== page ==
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HTTP/2 adoption is still low at 0.4%, but growing fast thanks to LiteSpeed

Posted by Matthias Gelbmann on 13 July 2015 in News, HTTP/2, LiteSpeed, Site Elements, Web Servers

Summary:

The new version 2 of the HTTP protocol has a somewhat unexpected pioneer. Most of the sites that support HTTP/2 right now are relying on LiteSpeed.

The new HTTP/2 standard, whose final version has been published in May 2015, is now used by 0.4% of all websites (up from 0.24% at the beginning of the month), and by 7.5% of the top 1,000 sites.

Compared, for example, with 4.8% adoption of SPDY, the unofficial protocol developed by Google which is the technical basis of HTTP/2, that is still quite low.

All local Google sites and some other Google properties such as YouTube support HTTP/2 (in addition to SPDY). However, if we look at the HTTP/2 adoption rate broken down by web servers, the result is a bit surprising. Only 0.6% of websites that run Google servers support HTTP/2, primarily because all the Blogger sites have not yet been switched over.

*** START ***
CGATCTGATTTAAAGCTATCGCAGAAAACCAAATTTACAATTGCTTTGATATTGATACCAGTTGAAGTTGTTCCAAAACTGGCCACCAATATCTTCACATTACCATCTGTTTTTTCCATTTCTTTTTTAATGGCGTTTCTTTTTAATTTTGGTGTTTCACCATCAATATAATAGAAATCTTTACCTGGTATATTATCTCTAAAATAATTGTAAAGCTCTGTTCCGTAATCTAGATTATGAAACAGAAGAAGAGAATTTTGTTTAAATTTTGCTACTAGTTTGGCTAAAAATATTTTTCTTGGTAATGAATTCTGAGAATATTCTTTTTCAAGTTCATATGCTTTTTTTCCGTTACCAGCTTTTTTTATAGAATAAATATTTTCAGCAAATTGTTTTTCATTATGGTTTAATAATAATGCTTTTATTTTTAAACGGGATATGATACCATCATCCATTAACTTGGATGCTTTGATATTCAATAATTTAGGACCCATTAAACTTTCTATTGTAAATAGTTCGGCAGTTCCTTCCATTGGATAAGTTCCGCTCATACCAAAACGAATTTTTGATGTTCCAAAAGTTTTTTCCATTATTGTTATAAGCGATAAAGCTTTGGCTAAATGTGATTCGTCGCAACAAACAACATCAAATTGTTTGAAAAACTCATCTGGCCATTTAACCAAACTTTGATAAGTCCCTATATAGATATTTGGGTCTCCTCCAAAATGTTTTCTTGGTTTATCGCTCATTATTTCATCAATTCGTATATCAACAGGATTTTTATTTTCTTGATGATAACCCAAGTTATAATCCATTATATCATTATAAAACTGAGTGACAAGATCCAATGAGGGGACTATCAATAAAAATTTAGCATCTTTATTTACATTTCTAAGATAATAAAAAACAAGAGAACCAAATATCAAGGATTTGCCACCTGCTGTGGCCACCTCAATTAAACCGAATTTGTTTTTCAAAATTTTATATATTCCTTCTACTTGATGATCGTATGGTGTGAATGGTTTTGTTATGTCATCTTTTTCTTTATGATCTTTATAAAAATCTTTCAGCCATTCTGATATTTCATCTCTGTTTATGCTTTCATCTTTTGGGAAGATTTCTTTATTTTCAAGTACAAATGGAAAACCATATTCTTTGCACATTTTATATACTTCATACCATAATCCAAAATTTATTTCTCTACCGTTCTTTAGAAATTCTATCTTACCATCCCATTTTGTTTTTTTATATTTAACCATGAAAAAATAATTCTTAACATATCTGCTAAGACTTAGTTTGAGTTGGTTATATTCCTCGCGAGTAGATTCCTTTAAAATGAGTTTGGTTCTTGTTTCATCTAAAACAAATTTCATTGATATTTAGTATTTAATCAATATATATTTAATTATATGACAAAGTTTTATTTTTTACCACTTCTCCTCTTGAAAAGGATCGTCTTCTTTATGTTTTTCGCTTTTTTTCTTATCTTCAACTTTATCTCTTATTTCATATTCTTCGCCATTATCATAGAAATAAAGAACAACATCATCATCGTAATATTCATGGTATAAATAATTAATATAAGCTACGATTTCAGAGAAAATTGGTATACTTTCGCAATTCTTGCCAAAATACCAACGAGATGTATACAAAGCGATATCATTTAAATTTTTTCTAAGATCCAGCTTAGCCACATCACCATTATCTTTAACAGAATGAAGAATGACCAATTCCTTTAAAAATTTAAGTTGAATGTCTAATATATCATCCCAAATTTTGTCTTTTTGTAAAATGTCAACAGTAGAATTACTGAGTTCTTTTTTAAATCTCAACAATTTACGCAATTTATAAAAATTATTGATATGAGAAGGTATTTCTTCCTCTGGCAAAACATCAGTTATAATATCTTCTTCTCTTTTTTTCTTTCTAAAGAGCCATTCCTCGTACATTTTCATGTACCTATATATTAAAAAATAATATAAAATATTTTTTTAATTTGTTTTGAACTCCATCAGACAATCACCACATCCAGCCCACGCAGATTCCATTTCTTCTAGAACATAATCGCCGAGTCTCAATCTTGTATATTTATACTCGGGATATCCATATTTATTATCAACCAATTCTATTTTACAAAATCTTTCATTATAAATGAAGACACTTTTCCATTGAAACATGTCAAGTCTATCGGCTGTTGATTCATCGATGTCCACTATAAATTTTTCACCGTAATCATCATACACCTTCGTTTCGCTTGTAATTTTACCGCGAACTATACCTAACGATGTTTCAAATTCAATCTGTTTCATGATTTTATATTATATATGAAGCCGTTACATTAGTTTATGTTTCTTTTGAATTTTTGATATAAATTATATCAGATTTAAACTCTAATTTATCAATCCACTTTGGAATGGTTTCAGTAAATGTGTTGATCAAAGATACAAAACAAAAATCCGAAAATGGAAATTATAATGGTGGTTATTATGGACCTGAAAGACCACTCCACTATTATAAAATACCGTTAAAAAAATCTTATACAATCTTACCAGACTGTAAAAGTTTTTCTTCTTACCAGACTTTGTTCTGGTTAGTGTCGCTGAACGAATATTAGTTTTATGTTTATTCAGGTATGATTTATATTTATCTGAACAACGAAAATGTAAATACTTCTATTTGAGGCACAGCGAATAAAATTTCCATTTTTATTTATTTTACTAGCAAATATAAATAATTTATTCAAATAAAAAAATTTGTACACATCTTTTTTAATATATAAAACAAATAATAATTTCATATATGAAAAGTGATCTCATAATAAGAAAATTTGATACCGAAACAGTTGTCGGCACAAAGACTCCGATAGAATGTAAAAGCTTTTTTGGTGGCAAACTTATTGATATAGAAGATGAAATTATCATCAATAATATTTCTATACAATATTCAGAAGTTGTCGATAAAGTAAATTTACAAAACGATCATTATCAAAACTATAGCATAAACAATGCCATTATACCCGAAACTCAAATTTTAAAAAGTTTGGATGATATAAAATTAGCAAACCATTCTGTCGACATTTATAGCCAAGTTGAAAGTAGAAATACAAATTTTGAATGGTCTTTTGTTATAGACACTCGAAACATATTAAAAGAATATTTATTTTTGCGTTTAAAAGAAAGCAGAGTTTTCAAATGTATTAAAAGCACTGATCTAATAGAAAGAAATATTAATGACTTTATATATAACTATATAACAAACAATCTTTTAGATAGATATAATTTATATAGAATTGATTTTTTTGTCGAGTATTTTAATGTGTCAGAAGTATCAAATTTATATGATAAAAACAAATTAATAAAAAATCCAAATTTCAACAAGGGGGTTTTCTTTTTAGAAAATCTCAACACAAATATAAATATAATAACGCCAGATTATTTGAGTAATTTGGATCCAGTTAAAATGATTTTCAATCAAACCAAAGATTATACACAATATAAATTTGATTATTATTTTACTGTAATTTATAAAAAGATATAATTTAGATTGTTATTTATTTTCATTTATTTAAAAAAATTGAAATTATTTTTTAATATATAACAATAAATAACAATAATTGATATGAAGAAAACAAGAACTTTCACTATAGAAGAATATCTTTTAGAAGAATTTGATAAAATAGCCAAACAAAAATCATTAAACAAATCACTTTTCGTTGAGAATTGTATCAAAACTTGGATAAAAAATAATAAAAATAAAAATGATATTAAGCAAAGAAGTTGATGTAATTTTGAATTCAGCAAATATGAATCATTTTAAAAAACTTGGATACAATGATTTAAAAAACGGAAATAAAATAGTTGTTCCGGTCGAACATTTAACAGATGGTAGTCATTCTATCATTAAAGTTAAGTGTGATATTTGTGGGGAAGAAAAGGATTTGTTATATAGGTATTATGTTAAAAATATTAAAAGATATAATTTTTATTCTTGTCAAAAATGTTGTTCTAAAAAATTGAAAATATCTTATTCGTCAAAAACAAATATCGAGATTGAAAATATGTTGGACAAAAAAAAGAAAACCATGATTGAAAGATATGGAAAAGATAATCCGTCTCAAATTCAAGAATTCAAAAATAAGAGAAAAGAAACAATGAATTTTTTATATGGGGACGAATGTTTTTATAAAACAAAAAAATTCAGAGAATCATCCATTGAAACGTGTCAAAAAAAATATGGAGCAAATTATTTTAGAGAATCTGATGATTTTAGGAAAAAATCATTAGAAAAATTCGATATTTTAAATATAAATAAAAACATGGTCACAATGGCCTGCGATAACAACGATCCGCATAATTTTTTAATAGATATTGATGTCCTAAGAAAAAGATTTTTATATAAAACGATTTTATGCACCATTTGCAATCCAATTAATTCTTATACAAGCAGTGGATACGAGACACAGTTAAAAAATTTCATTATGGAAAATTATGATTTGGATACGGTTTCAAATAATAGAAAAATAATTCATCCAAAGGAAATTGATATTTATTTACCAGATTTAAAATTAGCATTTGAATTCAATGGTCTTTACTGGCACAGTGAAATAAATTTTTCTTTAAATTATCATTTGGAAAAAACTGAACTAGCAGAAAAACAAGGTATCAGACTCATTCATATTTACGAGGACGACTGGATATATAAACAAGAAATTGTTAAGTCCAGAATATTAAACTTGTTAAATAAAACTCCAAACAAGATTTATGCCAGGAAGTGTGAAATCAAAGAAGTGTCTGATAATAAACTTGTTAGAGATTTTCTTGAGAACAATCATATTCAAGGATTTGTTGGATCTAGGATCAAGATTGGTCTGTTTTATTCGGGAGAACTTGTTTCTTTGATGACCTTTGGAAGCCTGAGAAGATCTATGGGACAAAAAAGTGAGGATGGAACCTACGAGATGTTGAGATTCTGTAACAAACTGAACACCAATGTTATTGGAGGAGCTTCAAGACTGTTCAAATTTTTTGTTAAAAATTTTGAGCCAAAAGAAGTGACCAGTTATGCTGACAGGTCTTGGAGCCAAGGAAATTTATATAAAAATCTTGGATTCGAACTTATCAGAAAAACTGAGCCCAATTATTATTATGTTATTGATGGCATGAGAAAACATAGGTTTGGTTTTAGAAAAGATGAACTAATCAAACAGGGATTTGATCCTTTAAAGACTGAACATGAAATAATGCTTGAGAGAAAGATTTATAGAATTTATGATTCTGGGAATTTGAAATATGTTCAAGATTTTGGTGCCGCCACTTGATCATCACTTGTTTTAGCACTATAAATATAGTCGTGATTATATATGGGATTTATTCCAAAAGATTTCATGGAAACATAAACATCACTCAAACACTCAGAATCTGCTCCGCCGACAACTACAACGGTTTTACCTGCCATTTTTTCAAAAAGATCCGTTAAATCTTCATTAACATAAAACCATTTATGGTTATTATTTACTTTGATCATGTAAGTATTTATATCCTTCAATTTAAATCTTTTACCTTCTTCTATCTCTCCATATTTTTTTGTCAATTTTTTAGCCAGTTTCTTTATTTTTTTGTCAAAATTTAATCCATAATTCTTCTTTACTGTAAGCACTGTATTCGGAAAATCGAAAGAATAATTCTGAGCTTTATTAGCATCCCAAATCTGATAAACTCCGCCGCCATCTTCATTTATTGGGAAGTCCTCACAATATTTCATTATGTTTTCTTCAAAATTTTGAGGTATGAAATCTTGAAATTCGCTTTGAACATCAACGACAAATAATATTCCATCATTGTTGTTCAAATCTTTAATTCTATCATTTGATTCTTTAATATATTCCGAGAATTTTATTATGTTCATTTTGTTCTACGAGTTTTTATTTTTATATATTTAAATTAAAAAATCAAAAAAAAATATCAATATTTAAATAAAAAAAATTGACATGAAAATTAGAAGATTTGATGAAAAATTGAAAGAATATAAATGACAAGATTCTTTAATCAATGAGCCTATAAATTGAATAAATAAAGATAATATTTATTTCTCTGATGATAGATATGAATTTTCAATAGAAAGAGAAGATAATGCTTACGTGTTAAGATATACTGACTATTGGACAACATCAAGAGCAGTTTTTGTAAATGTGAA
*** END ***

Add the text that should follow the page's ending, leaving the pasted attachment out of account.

What is surprising is that 19.5% of LiteSpeed servers already offer HTTP/2. LiteSpeed is used by 2.2% of all websites, and currently 96.5% of all HTTP/2 sites are running LiteSpeed.

Other web servers will follow soon. Apache, the leading web server, has not yet made an official announcement, but an unofficial HTTP/2 module is already available.

Nginx, a pioneer in SPDY adoption, has announced HTTP/2 support by the end of the 2015.

Microsoft-IIS does not yet support HTTP/2 (therefore all HTTP/2 sites at the moment run Unix-link operating systems), but it will support HTTP/2 on Windows 10, which they will begin to roll out at the end of July.

Considering the relatively painless transition from HTTP/1 to HTTP/2 we can assume that HTTP/2 will become the dominant version. One observation should make us less optimistic for a speedy adoption: even when all major web server support the protocol, we still need webmasters to switch over to new versions of their servers, and that can take time. For example, more than 3 years after the release of Apache 2.4, only 20% of Apache servers use this "new" version. Adoption rates for new versions of Microsoft-IIS are not much faster, only Nginx users move more quickly.

That could mean that HTTP/1 will dominate web traffic for two or three more years. In the meantime, you can watch HTTP/2 adoption in our dedicated report, which is updated daily.

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